Natchitoches and NSU celebrate Ramadan


"1 AGO 2011 - RAMADAN KARIM / رمضان كريم" by Rui Ornelas is licensed under CC BY 2.0.

Ramadan is a special time, not just for Muslims around the world, but also for the members of the NSU community. It is a month of closeness to God, growth in faith and spending time with loved ones.

On March 22, 2023, Muslims around the world began their observance of Ramadan. Ramadan is marked by prayer, fasting from sunrise to sunset (yes, not even water) and extra acts of worship. Ramadan is considered holy in Islam because it is believed to be the month in which the Quran (Islam’s holy book) was revealed to the Prophet Muhammad.

The month of Ramadan is special to many students and faculty in the Northwestern State University of Louisiana community for a variety of reasons. For example, many value Ramadan as an opportunity to get closer to God and to spend time with loved ones.

Zaiba Daud, an international student from Bangladesh, said that she hopes to use the month of Ramadan as a time to get closer to God and to grow into the best version of herself.

“To me, Ramadan is such a time where I can practice self-restraint, to become closer with my Lord by observing fast and ibadat (read: acts of worship) and I always try to abstain from all kinds of bad deeds,” Daud said. “It’s like molding into the best versions of ourselves as a Muslim and human being this month.”

Sadeem Nahhas, a professor in the English, Cultural Studies, and Foreign Language department from Egypt, sees Ramadan as a time to focus on what really matters.

“To me, Ramadan is a time for recalibration,” Nahhas said. “Life is full of distractions, and Ramadan presents me with an opportunity to reset my priorities and focus on God.”

Balancing out Ramadan observances with classes and exams can sometimes be quite difficult, but students and faculty members find ways to make it work.

For example, Abdullah Yusuf, an international student from Bangladesh, said that this year marks his first Ramadan away from his home and his family. He acknowledges that fasting is difficult, but by staying focused, he manages to balance it all.

“If I can engage myself in studies, classes, work and prayers the day can pass easily and ultimately when we eat during sunset that brings a really wonderful feeling,” Yusuf said.

Rondo Keele, an associate professor at the Louisiana Scholars’ College, expressed similar sentiments.

“It’s not easy, but I suppose by trying to keep organized, by reducing other commitments as much as possible,” Keele said.
Just like anything else, time management is important when one is trying to balance school with the observance of Ramadan.

Amidath Tidjani, a freshman nursing major, said that she tends to plan and organize her time around Ramadan, as it is an obligation of every Muslim.

“Fasting in the month of Ramadan is one of my obligations towards Allah; the month of Ramadan has always been prepared for by all Muslims every year. I have always planned and organized my time ahead of time when Ramadan approaches,” Tidjani said.

In celebrating the month of Ramadan, Muslims hope to gain barakah (which translates to blessings) and purification of sins. In addition to prayer and fasting, they pay what is known as zakat, or alms tax, and some individuals use Ramadan to get out into the community and serve others.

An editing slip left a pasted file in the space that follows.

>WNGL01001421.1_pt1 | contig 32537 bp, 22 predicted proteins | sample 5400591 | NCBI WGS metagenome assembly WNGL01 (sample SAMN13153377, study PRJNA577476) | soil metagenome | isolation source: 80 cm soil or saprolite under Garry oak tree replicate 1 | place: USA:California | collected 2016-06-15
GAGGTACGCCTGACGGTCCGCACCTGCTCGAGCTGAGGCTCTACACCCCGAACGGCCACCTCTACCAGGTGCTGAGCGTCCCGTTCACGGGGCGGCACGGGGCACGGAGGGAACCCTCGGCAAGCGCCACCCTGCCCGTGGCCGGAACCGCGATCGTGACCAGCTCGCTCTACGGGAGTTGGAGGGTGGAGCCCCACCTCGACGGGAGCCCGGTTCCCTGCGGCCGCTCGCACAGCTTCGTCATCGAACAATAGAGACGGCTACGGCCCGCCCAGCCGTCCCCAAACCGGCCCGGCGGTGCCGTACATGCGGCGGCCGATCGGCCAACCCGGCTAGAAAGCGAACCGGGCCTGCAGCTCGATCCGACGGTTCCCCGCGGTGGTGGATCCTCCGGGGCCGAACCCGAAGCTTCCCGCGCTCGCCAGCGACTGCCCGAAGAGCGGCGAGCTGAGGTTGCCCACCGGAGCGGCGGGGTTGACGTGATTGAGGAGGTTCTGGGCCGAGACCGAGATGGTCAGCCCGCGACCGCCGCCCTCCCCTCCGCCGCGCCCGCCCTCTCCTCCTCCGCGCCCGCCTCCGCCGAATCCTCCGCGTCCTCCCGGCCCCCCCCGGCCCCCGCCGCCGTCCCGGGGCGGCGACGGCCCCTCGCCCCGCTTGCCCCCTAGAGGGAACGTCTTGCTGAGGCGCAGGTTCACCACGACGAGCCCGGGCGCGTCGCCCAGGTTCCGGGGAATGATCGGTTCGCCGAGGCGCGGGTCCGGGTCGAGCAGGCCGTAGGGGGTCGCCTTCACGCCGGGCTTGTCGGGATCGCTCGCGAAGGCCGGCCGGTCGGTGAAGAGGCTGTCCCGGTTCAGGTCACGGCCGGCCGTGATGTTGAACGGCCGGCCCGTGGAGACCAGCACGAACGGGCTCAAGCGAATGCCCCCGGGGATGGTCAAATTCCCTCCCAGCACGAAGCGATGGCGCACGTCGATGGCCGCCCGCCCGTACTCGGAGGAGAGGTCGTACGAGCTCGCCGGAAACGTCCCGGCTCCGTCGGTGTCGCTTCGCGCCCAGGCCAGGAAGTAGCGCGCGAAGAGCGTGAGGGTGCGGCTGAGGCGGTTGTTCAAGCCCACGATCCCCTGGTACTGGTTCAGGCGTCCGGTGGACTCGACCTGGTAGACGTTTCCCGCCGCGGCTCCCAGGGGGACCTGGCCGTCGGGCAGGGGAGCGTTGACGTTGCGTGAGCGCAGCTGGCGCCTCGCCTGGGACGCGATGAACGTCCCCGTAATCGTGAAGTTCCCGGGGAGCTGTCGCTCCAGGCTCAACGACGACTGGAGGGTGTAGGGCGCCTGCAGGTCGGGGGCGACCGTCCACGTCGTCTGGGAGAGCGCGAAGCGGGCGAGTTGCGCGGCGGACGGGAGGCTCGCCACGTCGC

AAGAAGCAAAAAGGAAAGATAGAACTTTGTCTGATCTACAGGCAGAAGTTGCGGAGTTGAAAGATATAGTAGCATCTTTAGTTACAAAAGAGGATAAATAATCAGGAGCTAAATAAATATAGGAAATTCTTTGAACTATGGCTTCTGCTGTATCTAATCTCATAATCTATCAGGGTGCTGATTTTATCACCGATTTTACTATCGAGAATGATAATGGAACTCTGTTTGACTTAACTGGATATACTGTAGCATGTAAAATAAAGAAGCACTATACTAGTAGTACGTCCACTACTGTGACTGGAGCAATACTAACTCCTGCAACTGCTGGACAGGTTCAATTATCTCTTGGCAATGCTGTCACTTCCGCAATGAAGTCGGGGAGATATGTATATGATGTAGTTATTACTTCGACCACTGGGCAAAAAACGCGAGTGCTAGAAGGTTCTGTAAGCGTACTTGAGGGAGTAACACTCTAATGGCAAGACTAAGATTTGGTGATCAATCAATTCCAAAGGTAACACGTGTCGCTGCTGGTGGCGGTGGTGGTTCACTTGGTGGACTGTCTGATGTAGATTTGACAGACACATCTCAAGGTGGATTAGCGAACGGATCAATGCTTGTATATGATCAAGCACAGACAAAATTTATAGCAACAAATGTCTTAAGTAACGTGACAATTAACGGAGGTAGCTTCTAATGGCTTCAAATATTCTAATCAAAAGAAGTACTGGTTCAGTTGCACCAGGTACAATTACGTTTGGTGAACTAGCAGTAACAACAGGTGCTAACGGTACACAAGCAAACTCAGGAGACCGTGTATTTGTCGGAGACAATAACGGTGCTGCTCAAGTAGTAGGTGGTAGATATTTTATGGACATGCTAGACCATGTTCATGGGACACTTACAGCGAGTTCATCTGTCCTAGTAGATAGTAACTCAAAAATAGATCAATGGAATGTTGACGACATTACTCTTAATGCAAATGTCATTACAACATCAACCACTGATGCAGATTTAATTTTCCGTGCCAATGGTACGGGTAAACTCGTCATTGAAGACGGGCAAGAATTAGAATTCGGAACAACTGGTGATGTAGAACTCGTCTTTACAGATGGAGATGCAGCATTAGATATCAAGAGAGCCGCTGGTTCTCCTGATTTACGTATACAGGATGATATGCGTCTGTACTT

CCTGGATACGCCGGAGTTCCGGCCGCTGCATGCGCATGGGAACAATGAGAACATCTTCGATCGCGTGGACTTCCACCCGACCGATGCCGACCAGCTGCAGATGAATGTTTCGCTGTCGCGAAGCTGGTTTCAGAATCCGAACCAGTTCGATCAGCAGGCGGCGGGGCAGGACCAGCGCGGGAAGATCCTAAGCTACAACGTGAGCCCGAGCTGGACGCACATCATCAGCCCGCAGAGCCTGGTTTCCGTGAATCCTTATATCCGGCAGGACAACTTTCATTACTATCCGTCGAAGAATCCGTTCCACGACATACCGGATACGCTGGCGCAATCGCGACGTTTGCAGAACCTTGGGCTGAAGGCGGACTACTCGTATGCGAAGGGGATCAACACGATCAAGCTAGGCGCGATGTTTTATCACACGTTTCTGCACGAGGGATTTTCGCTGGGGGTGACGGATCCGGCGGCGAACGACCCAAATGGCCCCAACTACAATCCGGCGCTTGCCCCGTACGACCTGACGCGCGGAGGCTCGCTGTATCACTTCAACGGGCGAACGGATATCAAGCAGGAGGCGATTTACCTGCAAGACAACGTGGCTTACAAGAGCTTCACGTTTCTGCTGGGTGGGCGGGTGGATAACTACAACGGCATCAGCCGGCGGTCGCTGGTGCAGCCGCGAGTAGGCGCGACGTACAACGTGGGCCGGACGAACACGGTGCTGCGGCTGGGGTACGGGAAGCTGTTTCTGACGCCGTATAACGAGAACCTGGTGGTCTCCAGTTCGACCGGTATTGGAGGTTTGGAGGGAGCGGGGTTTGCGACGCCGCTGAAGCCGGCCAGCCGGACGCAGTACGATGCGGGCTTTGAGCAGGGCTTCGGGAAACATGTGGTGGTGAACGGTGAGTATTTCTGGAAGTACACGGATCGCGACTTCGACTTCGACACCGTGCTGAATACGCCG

Rafiqul Islam, a professor in the Engineering Technology department, said that he hopes to use the time afforded to him in Ramadan to grow in his faith and to become more involved in the community.

“I will spend more time with my community people in the Islamic Center of Natchitoches (ICN) and help them in any way I can,” Islam said.

Traditionally, when the fast is broken, there is a meal called iftar. Iftar can take on a variety of forms, from dinners with sumptuous traditional foods to carryout pizza. The Islamic Center of Natchitoches generally hosts an iftar meal during the Ramadan season.

Traditionally, it is considered a sunnah, or practice of the Prophet Mohammed, to break the fast with an odd number of dates and water.

“When you’ve been fasting for a while you realize that a few bites of food are a lot more filling than you think they will be. The type of food doesn’t matter,” Nahhas said.

Yusuf expressed that his favorite iftar dishes are the ones that remind him of home. He also said that as a general rule, the iftar meal can be quite filling.

“I personally love some of the dishes that we have in iftar … Like ‘Bora,’ something made with lentils, onions and spices, then a dish made with brinjal, we also have a spicy dish with beans, we have a sweet drink, yogurt, some fruits like apple, banana and dates,” Yusuf said.
At the conclusion of the month of Ramadan, Eid al-Fitr is celebrated. The celebration of Eid al-Fitr marks the end of a long period of fasting and is often celebrated with copious amounts of sweet dishes to represent the sweetness of the rewards that come from fasting.

Sweets can range from kahk to gulab jamun. For many, the delectable sweets carry the flavor of home.

Both Keele and Nahhas expressed that their favorite Eid sweet is kahk, or an Egyptian shortbread cookie.

Daud also said that her favorite sweet is a sweet called firni.

“ My most favorite Eid sweet item is a dish called ‘Firni’ made by my mom. It is mainly a sweet rice pudding made with milk, sugar and nuts,” Daud said.

Ramadan is a special time, not just for Muslims around the world, but also for the members of the NSU community. It is a month of closeness to God, growth in faith and spending time with loved ones.